Product Updates

Secure Messaging Portal

posted on December 16, 2021

Data-subject access requests (DSARs) have become a core part of many privacy compliance efforts. Supporting DSARs is a requirement under the EU’s GDPR, and California’s privacy laws indicate that U.S. states are keen to follow its lead. 

DSARs allow users to request the information a company has collected about them, as well as how it’s being used, with whom it’s being shared and why. It’s essential to have a system that allows you to fulfill these requests within the timeframe any given law requires. For that, you’d use Osano’s Data Discovery to understand, holistically, what data you have on any given user and where it lives, Osano’s DSAR Management to track requests.

But sometimes, Osano customers need to talk to data subjects about those requests. For example, a company fulfilling a DSAR might need to say to the data subject: "Can you please verify your full name and date of birth? The information you sent doesn't match ours."

Typically, those conversations happen over email. That can be difficult because now you’re operating out of two different portals, your DSAR tool and your email. If a regulator ever wanted an audit, that would mean a lot of detective work to cobble together information between systems. Plus, email communications can be insecure depending on what you’re using. Sending sensitive data related to a DSAR request over email could expose you to risk of a breach and associated fines. 

The Secure Messaging Portal gives Osano customers and users one place – a secure place – to send and track messages about DSARs. Every communication is logged in the portal, so audit histories are simple to generate and view. 

Screen Shot 2021-12-14 at 1-53-01 PM-png

Why does this matter?

The ability to securely communicate with your data subjects about their DSAR means you’re more likely to stay in compliance with privacy laws granting users access to their data and more likely to comply with security regulations. Keeping all of your communications in one place ensures an organized, timely response to data subject’s inquiries. It also enables a seamless audit process should a regulator come knocking on your proverbial door.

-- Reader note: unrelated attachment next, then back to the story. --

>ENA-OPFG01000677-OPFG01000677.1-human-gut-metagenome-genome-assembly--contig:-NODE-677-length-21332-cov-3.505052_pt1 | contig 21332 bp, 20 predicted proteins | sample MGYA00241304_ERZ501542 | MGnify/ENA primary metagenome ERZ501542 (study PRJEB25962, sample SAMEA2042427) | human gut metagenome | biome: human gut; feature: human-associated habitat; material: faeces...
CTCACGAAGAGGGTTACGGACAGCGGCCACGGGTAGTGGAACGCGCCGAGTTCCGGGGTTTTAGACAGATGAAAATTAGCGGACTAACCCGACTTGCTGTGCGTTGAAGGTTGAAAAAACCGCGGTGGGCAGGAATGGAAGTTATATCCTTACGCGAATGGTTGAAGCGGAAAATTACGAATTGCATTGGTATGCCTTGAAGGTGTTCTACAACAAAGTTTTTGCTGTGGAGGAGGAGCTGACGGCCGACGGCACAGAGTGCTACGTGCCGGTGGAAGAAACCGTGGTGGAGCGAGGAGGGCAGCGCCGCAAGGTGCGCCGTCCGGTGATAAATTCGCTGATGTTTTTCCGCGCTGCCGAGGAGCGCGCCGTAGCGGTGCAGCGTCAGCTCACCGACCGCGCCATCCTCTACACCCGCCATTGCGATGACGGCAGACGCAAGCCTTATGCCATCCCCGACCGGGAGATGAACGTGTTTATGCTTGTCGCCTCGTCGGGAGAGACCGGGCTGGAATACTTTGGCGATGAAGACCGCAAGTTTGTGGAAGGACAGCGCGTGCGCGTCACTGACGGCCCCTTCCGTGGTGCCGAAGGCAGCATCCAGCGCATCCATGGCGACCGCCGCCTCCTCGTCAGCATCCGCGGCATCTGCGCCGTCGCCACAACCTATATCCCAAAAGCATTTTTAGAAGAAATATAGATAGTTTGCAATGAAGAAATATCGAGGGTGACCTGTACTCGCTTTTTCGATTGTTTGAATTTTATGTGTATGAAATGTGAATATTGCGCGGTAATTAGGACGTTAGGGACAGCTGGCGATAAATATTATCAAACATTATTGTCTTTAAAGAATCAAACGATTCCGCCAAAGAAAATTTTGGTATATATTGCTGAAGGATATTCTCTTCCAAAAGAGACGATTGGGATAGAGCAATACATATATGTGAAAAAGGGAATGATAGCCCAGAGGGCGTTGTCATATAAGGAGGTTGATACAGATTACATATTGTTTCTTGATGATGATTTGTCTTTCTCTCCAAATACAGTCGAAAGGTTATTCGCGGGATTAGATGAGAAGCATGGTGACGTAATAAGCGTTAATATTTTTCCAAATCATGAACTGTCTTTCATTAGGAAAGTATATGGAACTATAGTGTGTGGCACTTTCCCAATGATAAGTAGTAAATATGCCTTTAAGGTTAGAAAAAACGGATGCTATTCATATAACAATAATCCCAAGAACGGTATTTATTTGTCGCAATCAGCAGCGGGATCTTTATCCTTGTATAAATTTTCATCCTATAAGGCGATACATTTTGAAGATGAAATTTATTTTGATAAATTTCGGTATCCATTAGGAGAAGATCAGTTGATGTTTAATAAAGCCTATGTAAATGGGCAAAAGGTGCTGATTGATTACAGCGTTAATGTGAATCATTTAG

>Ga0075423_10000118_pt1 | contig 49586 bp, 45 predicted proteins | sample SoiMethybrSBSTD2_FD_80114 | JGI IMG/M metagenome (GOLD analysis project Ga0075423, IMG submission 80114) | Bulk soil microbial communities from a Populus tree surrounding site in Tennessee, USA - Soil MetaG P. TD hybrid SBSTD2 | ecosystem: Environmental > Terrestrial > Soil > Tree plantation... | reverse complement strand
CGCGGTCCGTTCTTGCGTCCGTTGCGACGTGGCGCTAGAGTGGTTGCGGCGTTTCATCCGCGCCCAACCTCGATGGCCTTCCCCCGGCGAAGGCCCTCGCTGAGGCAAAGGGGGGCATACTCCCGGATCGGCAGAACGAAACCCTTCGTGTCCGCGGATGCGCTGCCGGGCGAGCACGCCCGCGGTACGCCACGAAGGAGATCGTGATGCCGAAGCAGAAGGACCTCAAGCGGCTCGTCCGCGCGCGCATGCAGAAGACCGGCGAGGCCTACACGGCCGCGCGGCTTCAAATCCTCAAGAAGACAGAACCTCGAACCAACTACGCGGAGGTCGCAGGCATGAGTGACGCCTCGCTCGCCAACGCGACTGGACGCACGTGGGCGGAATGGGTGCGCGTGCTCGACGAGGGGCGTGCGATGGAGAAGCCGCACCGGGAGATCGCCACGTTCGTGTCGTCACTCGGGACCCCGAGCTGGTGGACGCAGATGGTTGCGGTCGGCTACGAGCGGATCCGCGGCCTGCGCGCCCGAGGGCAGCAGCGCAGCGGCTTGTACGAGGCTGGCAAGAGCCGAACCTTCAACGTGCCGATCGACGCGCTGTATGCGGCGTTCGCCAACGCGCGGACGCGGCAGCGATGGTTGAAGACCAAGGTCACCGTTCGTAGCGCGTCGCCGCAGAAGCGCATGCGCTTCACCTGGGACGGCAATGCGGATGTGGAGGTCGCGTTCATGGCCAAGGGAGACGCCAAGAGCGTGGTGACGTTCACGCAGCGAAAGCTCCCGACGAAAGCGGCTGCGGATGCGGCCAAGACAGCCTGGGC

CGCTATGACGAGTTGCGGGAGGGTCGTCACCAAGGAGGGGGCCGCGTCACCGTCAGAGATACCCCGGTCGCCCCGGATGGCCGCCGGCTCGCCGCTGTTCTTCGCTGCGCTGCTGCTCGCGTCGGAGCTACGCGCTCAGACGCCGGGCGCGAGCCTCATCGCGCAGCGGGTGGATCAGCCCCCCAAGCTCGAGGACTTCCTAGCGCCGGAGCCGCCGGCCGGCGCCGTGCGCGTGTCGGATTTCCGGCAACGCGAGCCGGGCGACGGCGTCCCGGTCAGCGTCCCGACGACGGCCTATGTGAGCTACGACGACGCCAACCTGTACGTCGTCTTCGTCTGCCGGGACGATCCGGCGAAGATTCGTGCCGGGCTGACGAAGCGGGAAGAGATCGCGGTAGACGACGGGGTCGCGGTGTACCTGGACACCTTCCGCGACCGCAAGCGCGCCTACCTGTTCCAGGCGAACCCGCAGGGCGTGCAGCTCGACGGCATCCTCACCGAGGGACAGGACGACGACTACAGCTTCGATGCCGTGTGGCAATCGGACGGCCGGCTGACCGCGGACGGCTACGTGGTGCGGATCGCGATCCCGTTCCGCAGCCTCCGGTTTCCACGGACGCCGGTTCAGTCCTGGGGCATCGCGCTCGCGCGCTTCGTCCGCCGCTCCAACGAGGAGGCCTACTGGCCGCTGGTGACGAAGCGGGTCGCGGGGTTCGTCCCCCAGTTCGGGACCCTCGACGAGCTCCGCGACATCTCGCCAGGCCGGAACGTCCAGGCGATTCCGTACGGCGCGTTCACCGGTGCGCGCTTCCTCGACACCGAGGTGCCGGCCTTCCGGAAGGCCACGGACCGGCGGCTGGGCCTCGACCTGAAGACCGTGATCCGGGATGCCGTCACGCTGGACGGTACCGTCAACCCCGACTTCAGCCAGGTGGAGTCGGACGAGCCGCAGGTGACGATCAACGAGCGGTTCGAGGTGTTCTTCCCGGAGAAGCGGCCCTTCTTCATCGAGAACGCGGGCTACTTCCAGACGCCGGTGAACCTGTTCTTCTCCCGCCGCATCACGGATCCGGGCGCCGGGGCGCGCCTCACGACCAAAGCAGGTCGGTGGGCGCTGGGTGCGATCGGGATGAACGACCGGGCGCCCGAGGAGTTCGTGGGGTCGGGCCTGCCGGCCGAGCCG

Osano's Secure Messaging Portal allows you to: 

  • Communicate with data subjects about their DSARs.
  • Track all communications in one place.
  • Easily audit your DSAR communications.
  • More easily comply with privacy laws and security regulations.

If you are currently on an Osano Enterprise plan, visit the DSAR documentation to learn how to set up and start using the Secure Messaging Portal. If you’re not yet on an Enterprise plan, but would like to learn how the Osano capabilities in this tier can help your business, contact sales

 

Product(s) Affected

Core Platform

Availability

Enterprise


Updates to EU banners

posted on November 8, 2021

The regulatory landscape continues to shift as countries all over the globe continue to enact privacy laws. At the same time, regulators continue to issue guidance on how to best comply with the privacy rules those laws charge them with enforcing. 

Cookies, in particular, is a legal area that’s constantly in flux. Frequently, the debate is over when websites should be allowed to deploy tracking cookies on a website and for which purposes. Most importantly, how should websites deploying cookies communicate to end-users what’s happening with their data when they visit that site? That conversation is still evolving. 

The General Data Protection Regulation and the ePrivacy Directive are the governing laws here. But as companies experiment with different methods and designs to obtain consent to deploy cookies, regulators are getting more specific on rules for what the user interface should look like — at a minimum — to avoid regulatory scrutiny.